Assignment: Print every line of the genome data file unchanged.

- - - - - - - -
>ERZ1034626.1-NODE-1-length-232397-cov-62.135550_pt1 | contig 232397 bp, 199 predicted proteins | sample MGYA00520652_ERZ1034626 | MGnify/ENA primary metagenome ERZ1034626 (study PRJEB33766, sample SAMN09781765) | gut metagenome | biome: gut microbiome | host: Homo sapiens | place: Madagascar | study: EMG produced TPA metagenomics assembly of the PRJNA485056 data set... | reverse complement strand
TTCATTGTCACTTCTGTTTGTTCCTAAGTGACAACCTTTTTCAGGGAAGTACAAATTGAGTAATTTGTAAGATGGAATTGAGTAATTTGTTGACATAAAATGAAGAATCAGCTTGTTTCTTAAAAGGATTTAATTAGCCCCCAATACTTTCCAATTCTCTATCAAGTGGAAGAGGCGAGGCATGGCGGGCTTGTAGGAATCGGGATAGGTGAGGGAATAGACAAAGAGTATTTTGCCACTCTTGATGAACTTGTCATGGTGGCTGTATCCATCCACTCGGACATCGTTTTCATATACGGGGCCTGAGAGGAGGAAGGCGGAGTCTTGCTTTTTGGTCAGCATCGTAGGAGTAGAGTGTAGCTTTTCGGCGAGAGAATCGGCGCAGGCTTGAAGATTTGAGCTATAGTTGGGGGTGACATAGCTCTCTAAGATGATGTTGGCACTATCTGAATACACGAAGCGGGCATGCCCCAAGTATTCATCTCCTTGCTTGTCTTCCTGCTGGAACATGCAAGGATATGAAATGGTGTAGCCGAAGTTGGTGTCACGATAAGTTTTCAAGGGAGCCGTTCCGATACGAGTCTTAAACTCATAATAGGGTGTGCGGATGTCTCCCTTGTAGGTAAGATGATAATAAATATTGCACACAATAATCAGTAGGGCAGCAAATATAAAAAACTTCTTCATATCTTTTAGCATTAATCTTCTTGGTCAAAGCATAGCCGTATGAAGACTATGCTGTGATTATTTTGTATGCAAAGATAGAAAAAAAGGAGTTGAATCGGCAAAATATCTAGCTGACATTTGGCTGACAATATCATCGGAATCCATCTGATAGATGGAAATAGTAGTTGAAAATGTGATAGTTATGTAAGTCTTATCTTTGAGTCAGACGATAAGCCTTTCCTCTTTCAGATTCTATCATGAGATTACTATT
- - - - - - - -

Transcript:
>ERZ1034626.1-NODE-1-length-232397-cov-62.135550_pt1 | contig 232397 bp, 199 predicted proteins | sample MGYA00520652_ERZ1034626 | MGnify/ENA primary metagenome ERZ1034626 (study PRJEB33766, sample SAMN09781765) | gut metagenome | biome: gut microbiome | host: Homo sapiens | place: Madagascar | study: EMG produced TPA metagenomics assembly of the PRJNA485056 data set... | reverse complement strand
TTCATTGTCACTTCTGTTTGTTCCTAAGTGACAACCTTTTTCAGGGAAGTACAAATTGAGTAATTTGTAAGATGGAATTGAGTAATTTGTTGACATAAAATGAAGAATCAGCTTGTTTCTTAAAAGGATTTAATTAGCCCCCAATACTTTCCAATTCTCTATCAAGTGGAAGAGGCGAGGCATGGCGGGCTTGTAGGAATCGGGATAGGTGAGGGAATAGACAAAGAGTATTTTGCCACTCTTGATGAACTTGTCATGGTGGCTGTATCCATCCACTCGGACATCGTTTTCATATACGGGGCCTGAGAGGAGGAAGGCGGAGTCTTGCTTTTTGGTCAGCATCGTAGGAGTAGAGTGTAGCTTTTCGGCGAGAGAATCGGCGCAGGCTTGAAGATTTGAGCTATAGTTGGGGGTGACATAGCTCTCTAAGATGATGTTGGCACTATCTGAATACACGAAGCGGGCATGCCCCAAGTATTCATCTCCTTGCTTGTCTTCCTGCTGGAACATGCAAGGATATGAAATGGTGTAGCCGAAGTTGGTGTCACGATAAGTTTTCAAGGGAGCCGTTCCGATACGAGTCTTAAACTCATAATAGGGTGTGCGGATGTCTCCCTTGTAGGTAAGATGATAATAAATATTGCACACAATAATCAGTAGGGCAGCAAATATAAAAAACTTCTTCATATCTTTTAGCATTAATCTTCTTGGTCAAAGCATAGCCGTATGAAGACTATGCTGTGATTATTTTGTATGCAAAGATAGAAAAAAAGGAGTTGAATCGGCAAAATATCTAGCTGACATTTGGCTGACAATATCATCGGAATCCATCTGATAGATGGAAATAGTAGTTGAAAATGTGATAGTTATGTAAGTCTTATCTTTGAGTCAGACGATAAGCCTTTCCTCTTTCAGATTCTATCATGAGATTACTATT